- Published: Saturday, 24 April 2010 20:43
One of the first stages in the development of a new tool (software or hardware) is a functional specification. The functional specification matures in discussions between the developers (department of R&D) and the customer representatives (often the departments of marketing and sales).
Of course a functional specification is useful: it is very hard to develop something new without an idea of how the new tool will be used and what it will be compared with. However, defining a functional specification can also be taken too far. In some organizations, the functional specifications are spelled out in the tiniest details. At the end of a long formal procedure, the book of specifications is signed like a contract between marketing and development. The development can only be started when the list of signatures is complete and will be performed in splendid isolation from the world of potential users. Why do organizations do specifications this way? It is often an attempt to separate the responsibilities of the departments, so that if anything fails the appropriate party can be blamed. If the final product does not meet the functional specifications, this can be blamed on the developers. And if the product does not succeed even though it meets all the functional specifications, this will be blamed on marketing.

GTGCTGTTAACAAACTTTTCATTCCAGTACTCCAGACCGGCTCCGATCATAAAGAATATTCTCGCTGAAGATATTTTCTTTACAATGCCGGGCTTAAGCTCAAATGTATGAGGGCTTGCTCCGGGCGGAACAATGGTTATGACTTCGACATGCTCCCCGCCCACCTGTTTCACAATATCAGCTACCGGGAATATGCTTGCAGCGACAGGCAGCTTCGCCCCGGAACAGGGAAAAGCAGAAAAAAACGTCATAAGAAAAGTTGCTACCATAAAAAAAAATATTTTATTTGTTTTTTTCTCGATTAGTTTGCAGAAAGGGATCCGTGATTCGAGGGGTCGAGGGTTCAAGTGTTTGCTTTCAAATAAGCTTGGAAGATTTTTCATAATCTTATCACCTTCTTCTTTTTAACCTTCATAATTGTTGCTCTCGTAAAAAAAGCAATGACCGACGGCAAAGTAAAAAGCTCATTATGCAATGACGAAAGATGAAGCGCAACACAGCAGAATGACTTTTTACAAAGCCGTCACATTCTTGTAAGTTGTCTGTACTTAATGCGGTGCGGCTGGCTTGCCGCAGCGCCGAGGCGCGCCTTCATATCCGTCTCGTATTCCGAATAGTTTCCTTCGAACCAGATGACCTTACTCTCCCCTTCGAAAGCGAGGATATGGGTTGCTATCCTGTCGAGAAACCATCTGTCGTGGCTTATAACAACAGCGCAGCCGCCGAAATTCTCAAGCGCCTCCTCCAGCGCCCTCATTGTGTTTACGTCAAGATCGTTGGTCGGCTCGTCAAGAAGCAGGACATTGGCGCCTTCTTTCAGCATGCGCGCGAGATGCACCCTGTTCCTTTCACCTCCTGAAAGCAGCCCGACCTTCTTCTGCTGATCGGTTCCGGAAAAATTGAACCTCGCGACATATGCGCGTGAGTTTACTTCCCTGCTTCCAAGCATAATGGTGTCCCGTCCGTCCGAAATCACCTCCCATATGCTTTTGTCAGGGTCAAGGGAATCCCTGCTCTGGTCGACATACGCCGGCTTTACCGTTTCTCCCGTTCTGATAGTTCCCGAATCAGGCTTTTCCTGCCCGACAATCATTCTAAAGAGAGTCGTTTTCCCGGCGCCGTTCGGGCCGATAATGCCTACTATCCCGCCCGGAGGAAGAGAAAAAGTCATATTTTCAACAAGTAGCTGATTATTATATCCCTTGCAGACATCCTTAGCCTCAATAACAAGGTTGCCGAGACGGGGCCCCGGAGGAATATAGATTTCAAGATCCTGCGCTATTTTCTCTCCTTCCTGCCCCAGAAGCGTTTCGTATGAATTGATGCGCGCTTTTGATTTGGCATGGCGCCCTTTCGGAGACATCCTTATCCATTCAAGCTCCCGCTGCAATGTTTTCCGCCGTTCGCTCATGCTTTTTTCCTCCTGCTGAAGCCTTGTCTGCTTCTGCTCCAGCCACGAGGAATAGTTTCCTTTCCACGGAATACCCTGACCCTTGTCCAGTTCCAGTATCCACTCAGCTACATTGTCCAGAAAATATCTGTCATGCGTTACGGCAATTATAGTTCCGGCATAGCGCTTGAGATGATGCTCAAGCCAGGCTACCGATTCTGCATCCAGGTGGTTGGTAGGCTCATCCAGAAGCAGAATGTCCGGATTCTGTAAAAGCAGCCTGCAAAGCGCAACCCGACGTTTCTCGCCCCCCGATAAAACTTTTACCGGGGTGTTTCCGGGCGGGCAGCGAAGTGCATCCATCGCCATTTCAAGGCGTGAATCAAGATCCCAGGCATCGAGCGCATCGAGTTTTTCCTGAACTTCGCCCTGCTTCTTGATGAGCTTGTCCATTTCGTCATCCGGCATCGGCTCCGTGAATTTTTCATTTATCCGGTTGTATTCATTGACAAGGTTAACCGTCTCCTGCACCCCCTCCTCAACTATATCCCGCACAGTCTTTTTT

I have a serious problem with this approach: using this procedure, how can one ensure that the product will be useful? After two years without interaction, development may produce exactly what marketing asked for (making all deadlines and within budget), but the market has changed and does no longer need the designed product. Or technology has changed, and better specifications would have been within reach and are offered by the competition. Or maybe marketing truly made a mistake, and asked for something the world is not waiting for. In these cases, clearly the development department can not be blamed! But if you develop an obsolete product this way, where does that leave the organization as a whole? And if this is not the best solution for the organization as a whole, will it be good for the development department? Even though everyone did exactly what was expected, people may be laid off because development costs can not be recovered.
The solution is, as often, to keep a middle road. Using e.g. Agile or LEAN development methods, developers can stay in constant communication with marketing. Iterative and modular design procedures can be used to verify that the new tool does what it should, without relying on the capacity of people to describe specifications in words beforehand. And because the communication with the market is not lost during the development process, the tool will have a significantly higher chance of actually being useful at the moment of introduction.
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